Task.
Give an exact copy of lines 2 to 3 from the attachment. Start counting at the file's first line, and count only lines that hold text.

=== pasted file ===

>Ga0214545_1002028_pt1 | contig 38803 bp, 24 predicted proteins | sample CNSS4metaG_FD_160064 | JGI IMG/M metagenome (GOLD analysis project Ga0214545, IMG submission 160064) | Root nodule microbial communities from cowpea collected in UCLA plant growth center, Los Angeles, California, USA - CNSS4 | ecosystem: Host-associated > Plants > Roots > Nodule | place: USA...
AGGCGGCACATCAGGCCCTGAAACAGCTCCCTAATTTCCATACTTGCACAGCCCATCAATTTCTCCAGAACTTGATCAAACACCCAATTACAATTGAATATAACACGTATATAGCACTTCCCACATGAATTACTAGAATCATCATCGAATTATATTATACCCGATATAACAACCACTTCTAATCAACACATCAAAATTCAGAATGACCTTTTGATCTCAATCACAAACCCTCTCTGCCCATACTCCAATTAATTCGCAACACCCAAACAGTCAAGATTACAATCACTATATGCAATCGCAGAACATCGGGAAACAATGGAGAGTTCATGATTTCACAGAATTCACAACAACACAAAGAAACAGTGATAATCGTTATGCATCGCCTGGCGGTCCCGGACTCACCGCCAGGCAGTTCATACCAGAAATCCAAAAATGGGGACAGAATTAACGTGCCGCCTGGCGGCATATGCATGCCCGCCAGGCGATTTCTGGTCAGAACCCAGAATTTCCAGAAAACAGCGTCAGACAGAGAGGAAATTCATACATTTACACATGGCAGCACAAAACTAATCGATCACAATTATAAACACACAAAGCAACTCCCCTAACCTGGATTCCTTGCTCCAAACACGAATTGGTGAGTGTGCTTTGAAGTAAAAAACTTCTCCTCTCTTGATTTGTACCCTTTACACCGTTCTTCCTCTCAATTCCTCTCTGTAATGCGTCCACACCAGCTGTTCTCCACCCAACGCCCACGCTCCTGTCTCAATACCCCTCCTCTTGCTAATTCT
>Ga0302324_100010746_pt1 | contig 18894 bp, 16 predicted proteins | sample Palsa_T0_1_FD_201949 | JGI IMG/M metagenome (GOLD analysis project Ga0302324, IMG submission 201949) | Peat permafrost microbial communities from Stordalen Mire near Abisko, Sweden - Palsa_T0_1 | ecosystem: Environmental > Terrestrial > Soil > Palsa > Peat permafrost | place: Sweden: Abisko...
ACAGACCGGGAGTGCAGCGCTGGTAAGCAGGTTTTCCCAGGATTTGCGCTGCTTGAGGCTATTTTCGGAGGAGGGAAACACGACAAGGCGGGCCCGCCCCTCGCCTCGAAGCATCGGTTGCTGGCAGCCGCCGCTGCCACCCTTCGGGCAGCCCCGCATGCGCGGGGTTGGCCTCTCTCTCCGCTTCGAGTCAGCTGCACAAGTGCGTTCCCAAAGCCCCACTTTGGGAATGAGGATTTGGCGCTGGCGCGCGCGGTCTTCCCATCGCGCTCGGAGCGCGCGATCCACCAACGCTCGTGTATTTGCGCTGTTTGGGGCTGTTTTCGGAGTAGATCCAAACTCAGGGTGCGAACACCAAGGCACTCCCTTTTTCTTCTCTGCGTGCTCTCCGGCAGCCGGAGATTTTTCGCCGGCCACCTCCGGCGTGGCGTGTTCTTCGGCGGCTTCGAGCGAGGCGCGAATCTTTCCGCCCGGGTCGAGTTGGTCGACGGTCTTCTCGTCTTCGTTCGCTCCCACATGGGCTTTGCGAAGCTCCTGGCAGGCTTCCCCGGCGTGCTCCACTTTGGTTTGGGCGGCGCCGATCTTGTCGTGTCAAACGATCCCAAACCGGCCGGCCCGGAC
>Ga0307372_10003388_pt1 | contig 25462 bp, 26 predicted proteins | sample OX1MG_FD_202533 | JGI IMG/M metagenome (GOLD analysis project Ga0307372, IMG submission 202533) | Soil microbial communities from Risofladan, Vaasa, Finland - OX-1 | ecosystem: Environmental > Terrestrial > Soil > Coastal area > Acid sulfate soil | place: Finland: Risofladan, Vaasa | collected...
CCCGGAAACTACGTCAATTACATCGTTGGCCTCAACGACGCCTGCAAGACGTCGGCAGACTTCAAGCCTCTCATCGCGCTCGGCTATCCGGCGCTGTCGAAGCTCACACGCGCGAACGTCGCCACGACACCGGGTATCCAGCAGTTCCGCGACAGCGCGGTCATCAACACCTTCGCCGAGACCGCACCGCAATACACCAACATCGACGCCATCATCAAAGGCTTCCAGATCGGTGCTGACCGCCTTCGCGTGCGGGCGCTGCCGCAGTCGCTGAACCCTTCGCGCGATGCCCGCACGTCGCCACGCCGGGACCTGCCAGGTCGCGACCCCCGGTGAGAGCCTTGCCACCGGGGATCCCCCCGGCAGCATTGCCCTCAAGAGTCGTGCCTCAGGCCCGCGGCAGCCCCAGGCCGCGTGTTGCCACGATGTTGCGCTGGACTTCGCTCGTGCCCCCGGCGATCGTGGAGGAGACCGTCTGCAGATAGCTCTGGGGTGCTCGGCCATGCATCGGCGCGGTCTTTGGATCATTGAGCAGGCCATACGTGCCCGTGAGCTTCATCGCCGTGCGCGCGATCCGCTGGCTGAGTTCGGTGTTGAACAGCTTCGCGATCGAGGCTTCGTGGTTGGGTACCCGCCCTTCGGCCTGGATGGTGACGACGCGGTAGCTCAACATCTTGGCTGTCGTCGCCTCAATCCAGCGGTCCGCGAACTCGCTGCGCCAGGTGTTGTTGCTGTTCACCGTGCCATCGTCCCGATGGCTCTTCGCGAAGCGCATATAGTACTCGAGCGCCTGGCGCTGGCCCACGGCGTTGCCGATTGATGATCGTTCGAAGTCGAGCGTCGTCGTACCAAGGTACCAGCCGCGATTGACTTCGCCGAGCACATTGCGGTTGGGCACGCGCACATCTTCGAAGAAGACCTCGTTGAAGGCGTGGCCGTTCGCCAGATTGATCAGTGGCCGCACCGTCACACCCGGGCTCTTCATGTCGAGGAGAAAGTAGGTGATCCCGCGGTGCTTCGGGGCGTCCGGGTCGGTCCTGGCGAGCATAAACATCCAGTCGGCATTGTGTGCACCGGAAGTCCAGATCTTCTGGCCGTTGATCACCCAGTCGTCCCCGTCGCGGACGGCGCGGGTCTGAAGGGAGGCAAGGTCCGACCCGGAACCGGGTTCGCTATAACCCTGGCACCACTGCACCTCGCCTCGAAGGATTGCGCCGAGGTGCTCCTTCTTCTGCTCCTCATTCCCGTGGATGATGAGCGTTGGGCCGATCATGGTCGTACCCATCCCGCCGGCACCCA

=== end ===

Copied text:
AGGCGGCACATCAGGCCCTGAAACAGCTCCCTAATTTCCATACTTGCACAGCCCATCAATTTCTCCAGAACTTGATCAAACACCCAATTACAATTGAATATAACACGTATATAGCACTTCCCACATGAATTACTAGAATCATCATCGAATTATATTATACCCGATATAACAACCACTTCTAATCAACACATCAAAATTCAGAATGACCTTTTGATCTCAATCACAAACCCTCTCTGCCCATACTCCAATTAATTCGCAACACCCAAACAGTCAAGATTACAATCACTATATGCAATCGCAGAACATCGGGAAACAATGGAGAGTTCATGATTTCACAGAATTCACAACAACACAAAGAAACAGTGATAATCGTTATGCATCGCCTGGCGGTCCCGGACTCACCGCCAGGCAGTTCATACCAGAAATCCAAAAATGGGGACAGAATTAACGTGCCGCCTGGCGGCATATGCATGCCCGCCAGGCGATTTCTGGTCAGAACCCAGAATTTCCAGAAAACAGCGTCAGACAGAGAGGAAATTCATACATTTACACATGGCAGCACAAAACTAATCGATCACAATTATAAACACACAAAGCAACTCCCCTAACCTGGATTCCTTGCTCCAAACACGAATTGGTGAGTGTGCTTTGAAGTAAAAAACTTCTCCTCTCTTGATTTGTACCCTTTACACCGTTCTTCCTCTCAATTCCTCTCTGTAATGCGTCCACACCAGCTGTTCTCCACCCAACGCCCACGCTCCTGTCTCAATACCCCTCCTCTTGCTAATTCT
>Ga0302324_100010746_pt1 | contig 18894 bp, 16 predicted proteins | sample Palsa_T0_1_FD_201949 | JGI IMG/M metagenome (GOLD analysis project Ga0302324, IMG submission 201949) | Peat permafrost microbial communities from Stordalen Mire near Abisko, Sweden - Palsa_T0_1 | ecosystem: Environmental > Terrestrial > Soil > Palsa > Peat permafrost | place: Sweden: Abisko...